How to build a church

by Tim Chipping

This article shows how one of the club's leading scenery builders - Tim Chipping - built and painted an 18th Century Mexican church.

We use this building in our Legends of the Old West games and are sure you'll agree that it makes a fantastic centrepiece. - Lee Lowe

While watching the Magnificent Seven (again) recently, I thought what a great piece of scenery the church in the village would make for use in games of Legends of the Old West.

The scale of the model was calculated from the size of the door in relation to the size of the figures used in the game. Once I'd drawn a few door sizes down on paper and stood figures against them to gauge what would look right, I settled on the final dimensions and the rest of the model grew from there. Scale is really a matter of compromise because if the building is truly to scale then it would not be practical for a number of reasons: it would probably take up too much space on the gaming board and there would be storage and possibly transporting issues also.

The model was constructed from MDF and glued together using PVA glue. The roofing tiles were cut out from stiff picture-mounting card and again were glued in place using PVA. The church walls and base were textured by brushing on PVA glue and the covering with sand. Surface textures will have a direct effect on painting techniques. The application of PVA and sand to the walls, therefore, gave me a great surface for dry brushing. I also decided there would be a couple of places on the walls where the stucco had fallen off to expose the adobe work. Using a scriber, I engraved the block work pattern into the MDF. This is also how I created the stone slabs on the front steps.

When I have large areas of scenery to paint such as buildings or gaming boards, I will use the cheapest DIY store own brand vinyl matt emulsion I can find. A 2.5 litre pot will cost around £10-£15 and will last a fair while. There are some amazingly horrible colours one would never put on the walls at home but are excellent for painting muddy fields, rocks, buildings, etc. I always have matt black and mix this with other colours to obtain various darker shades. The base coat for the Mexican church, for example, was a lovely shade of brown mixed with black. I quite often mix a quantity of a colour in a jam jar so I do not have to keep remixing during a project.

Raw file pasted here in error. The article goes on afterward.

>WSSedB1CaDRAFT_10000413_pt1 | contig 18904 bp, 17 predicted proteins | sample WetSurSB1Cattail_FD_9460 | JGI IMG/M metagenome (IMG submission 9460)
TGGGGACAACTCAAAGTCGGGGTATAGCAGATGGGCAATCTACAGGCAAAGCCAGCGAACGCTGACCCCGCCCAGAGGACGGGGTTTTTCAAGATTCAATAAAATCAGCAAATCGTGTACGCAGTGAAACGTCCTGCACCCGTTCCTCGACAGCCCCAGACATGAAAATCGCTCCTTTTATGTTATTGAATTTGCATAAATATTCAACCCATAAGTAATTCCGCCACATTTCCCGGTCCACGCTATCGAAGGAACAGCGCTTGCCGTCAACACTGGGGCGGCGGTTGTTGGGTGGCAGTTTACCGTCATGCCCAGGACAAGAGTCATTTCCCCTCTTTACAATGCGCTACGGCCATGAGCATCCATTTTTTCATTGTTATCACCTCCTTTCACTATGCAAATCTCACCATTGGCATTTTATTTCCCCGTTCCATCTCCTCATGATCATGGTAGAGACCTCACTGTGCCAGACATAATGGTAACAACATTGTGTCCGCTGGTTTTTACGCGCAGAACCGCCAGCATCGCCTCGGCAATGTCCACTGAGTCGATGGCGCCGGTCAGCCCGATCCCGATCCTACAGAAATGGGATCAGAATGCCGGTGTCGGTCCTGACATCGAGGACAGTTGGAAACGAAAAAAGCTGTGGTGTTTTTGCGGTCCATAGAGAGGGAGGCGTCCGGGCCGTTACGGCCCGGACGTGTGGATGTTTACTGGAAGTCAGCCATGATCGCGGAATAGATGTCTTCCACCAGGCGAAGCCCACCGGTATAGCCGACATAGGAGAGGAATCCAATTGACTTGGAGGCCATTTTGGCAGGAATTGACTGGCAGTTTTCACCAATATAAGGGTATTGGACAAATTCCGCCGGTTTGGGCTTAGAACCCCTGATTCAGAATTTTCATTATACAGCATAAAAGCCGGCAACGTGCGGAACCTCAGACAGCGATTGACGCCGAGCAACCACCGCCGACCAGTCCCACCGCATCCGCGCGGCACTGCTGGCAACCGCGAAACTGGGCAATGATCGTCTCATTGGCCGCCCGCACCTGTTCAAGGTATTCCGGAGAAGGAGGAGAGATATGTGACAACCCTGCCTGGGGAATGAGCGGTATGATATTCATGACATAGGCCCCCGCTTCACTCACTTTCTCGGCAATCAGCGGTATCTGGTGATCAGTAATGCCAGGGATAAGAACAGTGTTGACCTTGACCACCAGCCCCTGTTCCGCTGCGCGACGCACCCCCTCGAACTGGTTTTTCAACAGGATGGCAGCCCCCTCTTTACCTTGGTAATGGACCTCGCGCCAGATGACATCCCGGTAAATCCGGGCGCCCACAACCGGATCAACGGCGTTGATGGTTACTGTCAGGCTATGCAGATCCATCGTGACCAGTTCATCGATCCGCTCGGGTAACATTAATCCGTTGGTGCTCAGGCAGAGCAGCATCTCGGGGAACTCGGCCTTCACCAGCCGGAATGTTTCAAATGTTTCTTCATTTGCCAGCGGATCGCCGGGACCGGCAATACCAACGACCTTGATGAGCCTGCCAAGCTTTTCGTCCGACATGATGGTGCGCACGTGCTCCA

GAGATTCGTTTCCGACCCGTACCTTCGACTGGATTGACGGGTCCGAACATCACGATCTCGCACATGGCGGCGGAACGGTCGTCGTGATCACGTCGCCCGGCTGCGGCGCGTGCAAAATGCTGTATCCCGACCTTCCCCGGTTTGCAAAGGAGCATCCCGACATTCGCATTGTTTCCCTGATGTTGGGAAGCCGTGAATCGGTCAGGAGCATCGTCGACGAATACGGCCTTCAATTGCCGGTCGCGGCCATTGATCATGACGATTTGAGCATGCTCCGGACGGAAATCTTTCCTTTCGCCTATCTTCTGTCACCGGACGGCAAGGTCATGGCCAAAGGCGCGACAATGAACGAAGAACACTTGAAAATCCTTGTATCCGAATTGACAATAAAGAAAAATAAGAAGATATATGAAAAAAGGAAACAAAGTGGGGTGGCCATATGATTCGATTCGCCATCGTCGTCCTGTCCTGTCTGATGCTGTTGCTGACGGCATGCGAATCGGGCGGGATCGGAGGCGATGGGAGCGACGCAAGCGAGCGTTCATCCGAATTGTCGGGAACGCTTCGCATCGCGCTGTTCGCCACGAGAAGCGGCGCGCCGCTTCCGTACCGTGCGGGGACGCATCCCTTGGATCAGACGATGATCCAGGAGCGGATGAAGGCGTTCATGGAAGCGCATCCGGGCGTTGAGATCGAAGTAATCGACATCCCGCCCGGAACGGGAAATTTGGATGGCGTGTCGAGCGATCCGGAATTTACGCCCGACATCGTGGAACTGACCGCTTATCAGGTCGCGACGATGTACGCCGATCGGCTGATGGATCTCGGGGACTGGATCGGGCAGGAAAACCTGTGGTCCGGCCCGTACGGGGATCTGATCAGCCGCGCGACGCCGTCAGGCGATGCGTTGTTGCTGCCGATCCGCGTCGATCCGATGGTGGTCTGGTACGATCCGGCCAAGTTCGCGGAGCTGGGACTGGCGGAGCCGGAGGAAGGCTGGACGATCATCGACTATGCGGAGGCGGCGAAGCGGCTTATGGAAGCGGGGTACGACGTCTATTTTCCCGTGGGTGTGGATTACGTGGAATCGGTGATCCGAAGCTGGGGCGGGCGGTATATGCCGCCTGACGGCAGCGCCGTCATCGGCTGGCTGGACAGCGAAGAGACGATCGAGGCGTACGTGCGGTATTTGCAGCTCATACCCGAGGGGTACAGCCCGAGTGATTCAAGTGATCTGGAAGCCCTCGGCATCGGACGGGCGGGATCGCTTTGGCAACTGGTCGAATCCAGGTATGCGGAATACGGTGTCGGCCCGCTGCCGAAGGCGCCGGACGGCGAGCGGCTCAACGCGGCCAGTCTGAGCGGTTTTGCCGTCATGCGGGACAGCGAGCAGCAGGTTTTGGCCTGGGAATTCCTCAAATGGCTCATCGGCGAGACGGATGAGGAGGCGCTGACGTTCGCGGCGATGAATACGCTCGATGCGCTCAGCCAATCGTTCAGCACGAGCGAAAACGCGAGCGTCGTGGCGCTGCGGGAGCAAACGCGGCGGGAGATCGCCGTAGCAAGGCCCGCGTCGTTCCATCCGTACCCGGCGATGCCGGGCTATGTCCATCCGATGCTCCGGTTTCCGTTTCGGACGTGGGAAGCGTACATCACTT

Undercoat

Because this building is set in an arid, semi-desert type of terrain I undercoated the church in a dark brown as I felt this base colour would be sympathetic with the surrounding landscape and also give the model an underlying warmth.

First coat - Main colour

White paint was applied haphazardly with the intention of having some areas whiter than others (where the undercoat was left more visible). This is the first stage in achieving a weathered look.

Second coat

After the first coat had dried, another coat of white was applied so that intact stucco look white. The edges of the main blocks of white were dry brushed and blended into the areas I wanted to appear more weathered.

Weathering

Once the second coat was dry, areas where the undercoat showed through were dry brushed a dirty white to appear like weathered and flaking stucco.

Tidying up

After finishing the main building, I touched up with brown undercoat areas on the base and rear roof which had unavoidably been painted white.

Steps and adobe blocks

The steps were first heavily dry brushed a mid shade of brown followed by a lighter dry brushed highlight. The grooves engraved into the steps, being unaffected by the dry brushing, remain the dark brown base colour thus give the appearance of stone slabs. The exposed adobe blocks were treated in the same way using the colours from each stage of painting the base.

Roof tiles

A mid-shade was painted down each vertical row of tiles leaving a little of the undercoat showing on each tile edge. Once the coat was dry a lighter shade was painted down each vertical row of tiles leaving a little of the mid-shade showing on each tile edge. To give some variation in appearance, I loaded the paintbrush with differing amounts of paint ranging from fairly well loaded to semi dry brushing.

Base

The base was painted with a dark shade first coat and, after allowing this to dry, was then semi dry brushed a mid shade. Lastly, after this second coat had dried, a highlight was drybrushed on to give the appearance of dust and sand.

The final touches to the model were painting details like the door and window bars, again using 3 or 4 shades of colour from base through to highlight, dry brushing the lighter shades onto the model.

Just got the rest of the village to make now!!